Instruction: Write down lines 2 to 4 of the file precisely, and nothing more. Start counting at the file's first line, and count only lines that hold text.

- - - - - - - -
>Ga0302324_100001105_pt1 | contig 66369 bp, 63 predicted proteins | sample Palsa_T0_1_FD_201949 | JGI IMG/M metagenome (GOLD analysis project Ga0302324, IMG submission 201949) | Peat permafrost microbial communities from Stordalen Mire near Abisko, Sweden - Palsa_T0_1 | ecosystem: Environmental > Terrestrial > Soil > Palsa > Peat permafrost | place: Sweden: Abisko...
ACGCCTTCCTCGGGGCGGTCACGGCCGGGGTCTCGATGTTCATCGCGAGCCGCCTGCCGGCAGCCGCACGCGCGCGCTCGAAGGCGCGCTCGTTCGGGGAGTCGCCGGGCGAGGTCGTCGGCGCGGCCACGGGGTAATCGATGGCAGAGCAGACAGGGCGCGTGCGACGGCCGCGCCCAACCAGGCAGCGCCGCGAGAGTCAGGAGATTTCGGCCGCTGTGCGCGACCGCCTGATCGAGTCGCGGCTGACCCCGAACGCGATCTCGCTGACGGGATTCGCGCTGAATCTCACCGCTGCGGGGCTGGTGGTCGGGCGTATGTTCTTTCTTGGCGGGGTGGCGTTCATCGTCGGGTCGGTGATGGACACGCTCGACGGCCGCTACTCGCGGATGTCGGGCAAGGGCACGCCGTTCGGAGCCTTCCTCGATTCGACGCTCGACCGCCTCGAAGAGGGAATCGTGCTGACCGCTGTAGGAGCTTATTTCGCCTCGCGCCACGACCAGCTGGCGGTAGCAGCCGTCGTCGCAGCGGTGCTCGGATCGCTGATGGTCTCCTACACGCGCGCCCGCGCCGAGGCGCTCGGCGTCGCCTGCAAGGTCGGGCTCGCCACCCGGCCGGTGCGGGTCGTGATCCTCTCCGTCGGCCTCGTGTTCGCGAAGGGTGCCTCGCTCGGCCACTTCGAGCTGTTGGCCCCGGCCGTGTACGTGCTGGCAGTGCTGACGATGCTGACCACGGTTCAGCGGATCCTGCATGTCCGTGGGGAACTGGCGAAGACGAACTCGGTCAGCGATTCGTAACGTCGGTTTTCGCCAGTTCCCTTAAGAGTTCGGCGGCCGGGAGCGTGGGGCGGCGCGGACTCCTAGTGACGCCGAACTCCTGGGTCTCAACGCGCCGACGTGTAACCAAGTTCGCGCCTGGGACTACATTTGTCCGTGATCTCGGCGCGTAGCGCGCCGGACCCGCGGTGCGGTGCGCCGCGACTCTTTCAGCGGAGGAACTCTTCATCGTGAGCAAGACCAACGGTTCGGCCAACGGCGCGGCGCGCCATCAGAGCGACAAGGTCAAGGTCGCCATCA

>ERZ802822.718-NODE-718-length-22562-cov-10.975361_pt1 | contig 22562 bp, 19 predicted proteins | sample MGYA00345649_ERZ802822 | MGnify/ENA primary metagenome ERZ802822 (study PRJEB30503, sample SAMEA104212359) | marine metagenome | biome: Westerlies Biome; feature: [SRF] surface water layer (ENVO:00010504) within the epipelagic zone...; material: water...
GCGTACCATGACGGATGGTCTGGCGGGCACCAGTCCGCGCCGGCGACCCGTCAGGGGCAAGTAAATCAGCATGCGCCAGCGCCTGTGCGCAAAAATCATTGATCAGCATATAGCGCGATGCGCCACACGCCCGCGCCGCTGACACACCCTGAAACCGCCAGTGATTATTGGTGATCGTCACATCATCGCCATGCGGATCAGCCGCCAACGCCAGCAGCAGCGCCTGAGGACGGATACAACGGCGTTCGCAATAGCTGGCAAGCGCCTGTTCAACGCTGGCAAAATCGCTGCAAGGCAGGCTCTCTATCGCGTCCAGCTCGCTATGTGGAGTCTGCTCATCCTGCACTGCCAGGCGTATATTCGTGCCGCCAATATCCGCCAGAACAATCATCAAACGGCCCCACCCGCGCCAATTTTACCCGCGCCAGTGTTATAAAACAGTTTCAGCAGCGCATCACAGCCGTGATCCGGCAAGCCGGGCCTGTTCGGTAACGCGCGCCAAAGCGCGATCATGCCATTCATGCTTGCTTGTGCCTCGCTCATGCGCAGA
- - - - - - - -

ACGCCTTCCTCGGGGCGGTCACGGCCGGGGTCTCGATGTTCATCGCGAGCCGCCTGCCGGCAGCCGCACGCGCGCGCTCGAAGGCGCGCTCGTTCGGGGAGTCGCCGGGCGAGGTCGTCGGCGCGGCCACGGGGTAATCGATGGCAGAGCAGACAGGGCGCGTGCGACGGCCGCGCCCAACCAGGCAGCGCCGCGAGAGTCAGGAGATTTCGGCCGCTGTGCGCGACCGCCTGATCGAGTCGCGGCTGACCCCGAACGCGATCTCGCTGACGGGATTCGCGCTGAATCTCACCGCTGCGGGGCTGGTGGTCGGGCGTATGTTCTTTCTTGGCGGGGTGGCGTTCATCGTCGGGTCGGTGATGGACACGCTCGACGGCCGCTACTCGCGGATGTCGGGCAAGGGCACGCCGTTCGGAGCCTTCCTCGATTCGACGCTCGACCGCCTCGAAGAGGGAATCGTGCTGACCGCTGTAGGAGCTTATTTCGCCTCGCGCCACGACCAGCTGGCGGTAGCAGCCGTCGTCGCAGCGGTGCTCGGATCGCTGATGGTCTCCTACACGCGCGCCCGCGCCGAGGCGCTCGGCGTCGCCTGCAAGGTCGGGCTCGCCACCCGGCCGGTGCGGGTCGTGATCCTCTCCGTCGGCCTCGTGTTCGCGAAGGGTGCCTCGCTCGGCCACTTCGAGCTGTTGGCCCCGGCCGTGTACGTGCTGGCAGTGCTGACGATGCTGACCACGGTTCAGCGGATCCTGCATGTCCGTGGGGAACTGGCGAAGACGAACTCGGTCAGCGATTCGTAACGTCGGTTTTCGCCAGTTCCCTTAAGAGTTCGGCGGCCGGGAGCGTGGGGCGGCGCGGACTCCTAGTGACGCCGAACTCCTGGGTCTCAACGCGCCGACGTGTAACCAAGTTCGCGCCTGGGACTACATTTGTCCGTGATCTCGGCGCGTAGCGCGCCGGACCCGCGGTGCGGTGCGCCGCGACTCTTTCAGCGGAGGAACTCTTCATCGTGAGCAAGACCAACGGTTCGGCCAACGGCGCGGCGCGCCATCAGAGCGACAAGGTCAAGGTCGCCATCA

>ERZ802822.718-NODE-718-length-22562-cov-10.975361_pt1 | contig 22562 bp, 19 predicted proteins | sample MGYA00345649_ERZ802822 | MGnify/ENA primary metagenome ERZ802822 (study PRJEB30503, sample SAMEA104212359) | marine metagenome | biome: Westerlies Biome; feature: [SRF] surface water layer (ENVO:00010504) within the epipelagic zone...; material: water...
GCGTACCATGACGGATGGTCTGGCGGGCACCAGTCCGCGCCGGCGACCCGTCAGGGGCAAGTAAATCAGCATGCGCCAGCGCCTGTGCGCAAAAATCATTGATCAGCATATAGCGCGATGCGCCACACGCCCGCGCCGCTGACACACCCTGAAACCGCCAGTGATTATTGGTGATCGTCACATCATCGCCATGCGGATCAGCCGCCAACGCCAGCAGCAGCGCCTGAGGACGGATACAACGGCGTTCGCAATAGCTGGCAAGCGCCTGTTCAACGCTGGCAAAATCGCTGCAAGGCAGGCTCTCTATCGCGTCCAGCTCGCTATGTGGAGTCTGCTCATCCTGCACTGCCAGGCGTATATTCGTGCCGCCAATATCCGCCAGAACAATCATCAAACGGCCCCACCCGCGCCAATTTTACCCGCGCCAGTGTTATAAAACAGTTTCAGCAGCGCATCACAGCCGTGATCCGGCAAGCCGGGCCTGTTCGGTAACGCGCGCCAAAGCGCGATCATGCCATTCATGCTTGCTTGTGCCTCGCTCATGCGCAGA